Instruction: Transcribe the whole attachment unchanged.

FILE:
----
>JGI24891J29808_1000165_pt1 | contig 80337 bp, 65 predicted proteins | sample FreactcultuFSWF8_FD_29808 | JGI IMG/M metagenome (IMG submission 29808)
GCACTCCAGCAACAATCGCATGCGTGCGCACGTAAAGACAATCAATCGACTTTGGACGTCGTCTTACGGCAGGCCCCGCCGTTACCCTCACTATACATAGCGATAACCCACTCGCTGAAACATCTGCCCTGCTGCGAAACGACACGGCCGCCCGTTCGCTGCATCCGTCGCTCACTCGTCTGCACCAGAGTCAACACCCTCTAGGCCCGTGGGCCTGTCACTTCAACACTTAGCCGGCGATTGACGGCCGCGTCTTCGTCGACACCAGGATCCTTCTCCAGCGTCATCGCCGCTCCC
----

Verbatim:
>JGI24891J29808_1000165_pt1 | contig 80337 bp, 65 predicted proteins | sample FreactcultuFSWF8_FD_29808 | JGI IMG/M metagenome (IMG submission 29808)
GCACTCCAGCAACAATCGCATGCGTGCGCACGTAAAGACAATCAATCGACTTTGGACGTCGTCTTACGGCAGGCCCCGCCGTTACCCTCACTATACATAGCGATAACCCACTCGCTGAAACATCTGCCCTGCTGCGAAACGACACGGCCGCCCGTTCGCTGCATCCGTCGCTCACTCGTCTGCACCAGAGTCAACACCCTCTAGGCCCGTGGGCCTGTCACTTCAACACTTAGCCGGCGATTGACGGCCGCGTCTTCGTCGACACCAGGATCCTTCTCCAGCGTCATCGCCGCTCCC